Editor’s Note: The MY JOB team has worked diligently to identify a publisher that aligns with our values and goals. We are proud to announce a partnership with TitleTown Publishing for the release of the MY JOB book this October. Here’s how we got there . . .
Publishing: It’s Complicated
The world of books changes as rapidly as the world that books reflects.
Here’s what we discovered when we set out to procure a publisher for MY JOB: Real People at Work Around the World.
The number of books Americans read is in decline; yet the phenomenal surge in online book publishing has made readership more accessible. These days:
- 350,000 new titles are released each year;
- 78% of these titles sell fewer than 99 copies;
- Just .003% of new books sell more than 100,000 copies1; and
- 5 million books are active (in print).2
How to break into such a flooded field? Our MY JOB community spent a full year researching our options:
- Traditional publishers: There are 63,000 publishing companies now in the U.S., of which “The Big 5” dominate: Penguin Random House, Hachette, Harper Collins, Simon & Schuster, and Macmillan and account for 60% of the entire industry’s production.3
- Three other types: Subsidy, Vanity, and Self.4 Within these genres, Lulu.com dominates the self-publishing field with almost 2 million titles published.
- Self-publishing: Many friends in the social sector advised us to self-publish. Yet we lacked the expertise in design, printing, and distribution that we wanted for MY JOB. Also, as a fundraising project of the Skees Family Foundation (SFF), MY JOB does not have a dollar to spare from our investments in education and job-creation as respectful paths out of poverty.
What We Have Going for Us
The good news: Adult nonfiction, MY JOB’s genre, is the fastest-growing segment of the market.5 Our content spans the following subgenres that are among the top-sellers today:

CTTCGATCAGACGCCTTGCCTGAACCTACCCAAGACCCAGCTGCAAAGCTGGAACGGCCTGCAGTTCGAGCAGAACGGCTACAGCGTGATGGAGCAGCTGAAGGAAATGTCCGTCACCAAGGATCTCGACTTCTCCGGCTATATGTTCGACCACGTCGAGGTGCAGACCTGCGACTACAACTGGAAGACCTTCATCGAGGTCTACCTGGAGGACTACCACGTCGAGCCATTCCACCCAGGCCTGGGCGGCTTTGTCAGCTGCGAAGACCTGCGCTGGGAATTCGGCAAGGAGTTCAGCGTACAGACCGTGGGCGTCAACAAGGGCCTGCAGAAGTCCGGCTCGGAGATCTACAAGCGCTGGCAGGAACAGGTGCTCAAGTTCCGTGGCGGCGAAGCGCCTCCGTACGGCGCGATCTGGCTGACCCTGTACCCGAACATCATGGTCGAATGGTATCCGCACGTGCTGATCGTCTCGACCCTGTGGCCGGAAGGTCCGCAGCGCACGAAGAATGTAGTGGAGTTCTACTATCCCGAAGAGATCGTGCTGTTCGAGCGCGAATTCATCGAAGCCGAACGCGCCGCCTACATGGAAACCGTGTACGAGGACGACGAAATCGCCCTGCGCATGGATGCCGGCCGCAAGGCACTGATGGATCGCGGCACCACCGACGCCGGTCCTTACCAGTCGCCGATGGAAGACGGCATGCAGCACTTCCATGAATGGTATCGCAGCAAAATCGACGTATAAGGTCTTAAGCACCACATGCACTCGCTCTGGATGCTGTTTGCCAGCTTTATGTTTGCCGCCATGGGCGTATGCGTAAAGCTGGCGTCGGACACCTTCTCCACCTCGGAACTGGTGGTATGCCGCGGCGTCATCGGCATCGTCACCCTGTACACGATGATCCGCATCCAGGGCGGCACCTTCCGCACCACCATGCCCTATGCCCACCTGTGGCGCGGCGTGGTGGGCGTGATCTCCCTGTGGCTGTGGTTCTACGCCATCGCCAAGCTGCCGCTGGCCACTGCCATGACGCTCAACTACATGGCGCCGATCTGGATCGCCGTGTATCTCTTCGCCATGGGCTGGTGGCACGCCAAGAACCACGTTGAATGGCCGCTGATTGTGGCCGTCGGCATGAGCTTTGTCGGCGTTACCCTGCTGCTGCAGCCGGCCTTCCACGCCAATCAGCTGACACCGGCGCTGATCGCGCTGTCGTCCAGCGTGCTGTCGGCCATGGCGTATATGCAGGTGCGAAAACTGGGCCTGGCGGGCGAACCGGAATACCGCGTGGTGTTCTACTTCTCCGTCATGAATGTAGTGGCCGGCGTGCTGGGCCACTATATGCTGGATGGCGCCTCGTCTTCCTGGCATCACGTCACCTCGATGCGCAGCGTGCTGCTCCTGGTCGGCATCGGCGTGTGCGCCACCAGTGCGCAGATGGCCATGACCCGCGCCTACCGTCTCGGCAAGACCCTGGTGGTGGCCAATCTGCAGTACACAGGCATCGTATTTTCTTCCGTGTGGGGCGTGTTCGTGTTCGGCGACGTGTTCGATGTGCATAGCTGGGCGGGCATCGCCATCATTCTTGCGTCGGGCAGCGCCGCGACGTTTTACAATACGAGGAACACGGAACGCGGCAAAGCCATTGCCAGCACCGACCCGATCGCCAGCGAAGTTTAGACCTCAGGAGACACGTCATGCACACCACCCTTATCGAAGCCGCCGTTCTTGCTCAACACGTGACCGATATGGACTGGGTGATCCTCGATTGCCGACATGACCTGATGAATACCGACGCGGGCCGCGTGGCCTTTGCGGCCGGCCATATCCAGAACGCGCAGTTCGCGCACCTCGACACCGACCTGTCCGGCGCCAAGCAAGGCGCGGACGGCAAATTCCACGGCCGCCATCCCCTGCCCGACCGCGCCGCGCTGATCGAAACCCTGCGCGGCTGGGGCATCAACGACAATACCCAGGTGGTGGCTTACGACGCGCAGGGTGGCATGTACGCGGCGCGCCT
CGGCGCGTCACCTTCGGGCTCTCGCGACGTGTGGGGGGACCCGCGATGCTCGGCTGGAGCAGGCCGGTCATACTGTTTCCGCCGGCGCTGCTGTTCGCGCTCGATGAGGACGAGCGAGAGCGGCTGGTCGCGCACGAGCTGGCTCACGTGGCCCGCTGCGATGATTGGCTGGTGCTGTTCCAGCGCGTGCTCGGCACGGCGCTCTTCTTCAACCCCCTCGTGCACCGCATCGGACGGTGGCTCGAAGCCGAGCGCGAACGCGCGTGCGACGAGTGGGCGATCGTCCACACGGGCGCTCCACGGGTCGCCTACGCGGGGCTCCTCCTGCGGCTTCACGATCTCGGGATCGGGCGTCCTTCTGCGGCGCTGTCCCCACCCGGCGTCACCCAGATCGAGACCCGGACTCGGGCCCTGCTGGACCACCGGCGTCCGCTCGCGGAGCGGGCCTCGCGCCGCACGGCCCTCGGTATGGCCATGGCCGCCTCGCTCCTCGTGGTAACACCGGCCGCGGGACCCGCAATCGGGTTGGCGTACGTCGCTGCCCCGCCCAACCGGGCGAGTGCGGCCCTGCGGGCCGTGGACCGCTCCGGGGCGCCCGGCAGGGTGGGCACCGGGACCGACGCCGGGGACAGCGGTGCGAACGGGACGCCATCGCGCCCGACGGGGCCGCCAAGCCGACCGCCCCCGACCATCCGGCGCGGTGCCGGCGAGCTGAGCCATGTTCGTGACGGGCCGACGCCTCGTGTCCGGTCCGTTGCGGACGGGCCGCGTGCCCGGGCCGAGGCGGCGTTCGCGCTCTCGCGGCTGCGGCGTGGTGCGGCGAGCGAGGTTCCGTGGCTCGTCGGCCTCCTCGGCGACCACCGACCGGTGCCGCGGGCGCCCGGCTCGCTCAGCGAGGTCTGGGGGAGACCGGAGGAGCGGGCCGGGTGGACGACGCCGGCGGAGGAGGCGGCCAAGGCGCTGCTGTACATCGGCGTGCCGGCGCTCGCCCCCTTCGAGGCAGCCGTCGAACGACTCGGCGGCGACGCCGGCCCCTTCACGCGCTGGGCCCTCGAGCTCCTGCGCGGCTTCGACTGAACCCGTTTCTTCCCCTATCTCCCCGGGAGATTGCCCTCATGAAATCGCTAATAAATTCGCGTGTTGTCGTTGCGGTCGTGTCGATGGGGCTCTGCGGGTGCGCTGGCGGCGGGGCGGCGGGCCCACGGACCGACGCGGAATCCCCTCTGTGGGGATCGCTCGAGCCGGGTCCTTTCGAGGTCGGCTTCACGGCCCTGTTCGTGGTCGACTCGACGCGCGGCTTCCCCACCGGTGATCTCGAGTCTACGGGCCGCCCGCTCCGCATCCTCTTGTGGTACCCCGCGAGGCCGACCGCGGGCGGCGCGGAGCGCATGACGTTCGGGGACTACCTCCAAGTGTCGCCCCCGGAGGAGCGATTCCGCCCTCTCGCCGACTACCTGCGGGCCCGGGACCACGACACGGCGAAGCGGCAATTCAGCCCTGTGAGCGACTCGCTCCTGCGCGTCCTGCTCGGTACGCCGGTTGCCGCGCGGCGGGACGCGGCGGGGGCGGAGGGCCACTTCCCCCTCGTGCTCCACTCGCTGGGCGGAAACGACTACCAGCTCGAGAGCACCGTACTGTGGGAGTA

- Narrative nonfiction
- Popular business
- Politics, social sciences, sociology, anthropology
- Career studies
- Customs & traditions, cultural studies
- Urban studies
- Human geography
- Travel literature
MY JOB: Real People at Work Around the World, is a collection of vivid first-person accounts of real people in unique jobs, in the U.S. and the world. Never before has such a collection of stories been gathered. Building upon the legacy of Studs Terkel’s 1970s bestseller Working, MY JOB goes global and updated, reflecting the daily struggles and successes of working storytellers in their own distinctive voices.
MY JOB explores the dignity, identity, economic viability, and inherent challenges of each occupation. How has the definition and notion of a job shifted in recent years? How does one land in a particular job, and what causes one to flourish or flounder in it? How does our job shape our sense of identity? And how does an identity built around work impact other facets of our lives?
As communications and social media transform our world into a global village, readers are exposed to life and work in other places. Our awareness of countries and cultures far beyond home leads to a natural interest in them. This is a pivotal moment in which geography still greatly impacts employment; yet the experiences of others, even in distant countries, are more accessible today than ever before.
How MY JOB Is Different